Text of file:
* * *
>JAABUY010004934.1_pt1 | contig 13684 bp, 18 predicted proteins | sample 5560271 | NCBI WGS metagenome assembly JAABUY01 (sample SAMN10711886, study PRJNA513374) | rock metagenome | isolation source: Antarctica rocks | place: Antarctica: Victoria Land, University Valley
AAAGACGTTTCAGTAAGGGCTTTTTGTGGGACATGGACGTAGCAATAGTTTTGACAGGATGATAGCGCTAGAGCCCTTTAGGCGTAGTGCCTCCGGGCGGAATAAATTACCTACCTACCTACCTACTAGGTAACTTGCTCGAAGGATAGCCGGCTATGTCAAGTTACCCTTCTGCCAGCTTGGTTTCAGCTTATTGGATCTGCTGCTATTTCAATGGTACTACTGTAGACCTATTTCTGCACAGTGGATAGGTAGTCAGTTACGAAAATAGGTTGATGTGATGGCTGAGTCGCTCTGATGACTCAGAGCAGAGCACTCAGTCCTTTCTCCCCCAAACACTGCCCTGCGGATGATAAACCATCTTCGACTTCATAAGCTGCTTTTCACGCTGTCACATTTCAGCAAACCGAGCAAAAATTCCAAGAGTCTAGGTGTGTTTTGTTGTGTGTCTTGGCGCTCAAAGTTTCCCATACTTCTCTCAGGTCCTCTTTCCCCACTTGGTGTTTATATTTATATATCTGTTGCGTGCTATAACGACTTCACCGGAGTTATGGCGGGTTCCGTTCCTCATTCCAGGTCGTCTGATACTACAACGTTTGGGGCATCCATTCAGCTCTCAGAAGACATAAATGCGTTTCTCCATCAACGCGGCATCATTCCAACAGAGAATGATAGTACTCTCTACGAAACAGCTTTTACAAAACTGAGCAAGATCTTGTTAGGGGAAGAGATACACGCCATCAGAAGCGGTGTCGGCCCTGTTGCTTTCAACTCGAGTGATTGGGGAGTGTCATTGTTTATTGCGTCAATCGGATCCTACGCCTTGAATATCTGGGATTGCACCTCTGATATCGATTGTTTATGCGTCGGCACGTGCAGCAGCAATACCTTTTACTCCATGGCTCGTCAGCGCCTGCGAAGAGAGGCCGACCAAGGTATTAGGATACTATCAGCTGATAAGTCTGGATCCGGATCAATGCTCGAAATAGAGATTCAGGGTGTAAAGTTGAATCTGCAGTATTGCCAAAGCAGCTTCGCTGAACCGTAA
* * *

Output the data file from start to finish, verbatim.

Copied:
>JAABUY010004934.1_pt1 | contig 13684 bp, 18 predicted proteins | sample 5560271 | NCBI WGS metagenome assembly JAABUY01 (sample SAMN10711886, study PRJNA513374) | rock metagenome | isolation source: Antarctica rocks | place: Antarctica: Victoria Land, University Valley
AAAGACGTTTCAGTAAGGGCTTTTTGTGGGACATGGACGTAGCAATAGTTTTGACAGGATGATAGCGCTAGAGCCCTTTAGGCGTAGTGCCTCCGGGCGGAATAAATTACCTACCTACCTACCTACTAGGTAACTTGCTCGAAGGATAGCCGGCTATGTCAAGTTACCCTTCTGCCAGCTTGGTTTCAGCTTATTGGATCTGCTGCTATTTCAATGGTACTACTGTAGACCTATTTCTGCACAGTGGATAGGTAGTCAGTTACGAAAATAGGTTGATGTGATGGCTGAGTCGCTCTGATGACTCAGAGCAGAGCACTCAGTCCTTTCTCCCCCAAACACTGCCCTGCGGATGATAAACCATCTTCGACTTCATAAGCTGCTTTTCACGCTGTCACATTTCAGCAAACCGAGCAAAAATTCCAAGAGTCTAGGTGTGTTTTGTTGTGTGTCTTGGCGCTCAAAGTTTCCCATACTTCTCTCAGGTCCTCTTTCCCCACTTGGTGTTTATATTTATATATCTGTTGCGTGCTATAACGACTTCACCGGAGTTATGGCGGGTTCCGTTCCTCATTCCAGGTCGTCTGATACTACAACGTTTGGGGCATCCATTCAGCTCTCAGAAGACATAAATGCGTTTCTCCATCAACGCGGCATCATTCCAACAGAGAATGATAGTACTCTCTACGAAACAGCTTTTACAAAACTGAGCAAGATCTTGTTAGGGGAAGAGATACACGCCATCAGAAGCGGTGTCGGCCCTGTTGCTTTCAACTCGAGTGATTGGGGAGTGTCATTGTTTATTGCGTCAATCGGATCCTACGCCTTGAATATCTGGGATTGCACCTCTGATATCGATTGTTTATGCGTCGGCACGTGCAGCAGCAATACCTTTTACTCCATGGCTCGTCAGCGCCTGCGAAGAGAGGCCGACCAAGGTATTAGGATACTATCAGCTGATAAGTCTGGATCCGGATCAATGCTCGAAATAGAGATTCAGGGTGTAAAGTTGAATCTGCAGTATTGCCAAAGCAGCTTCGCTGAACCGTAA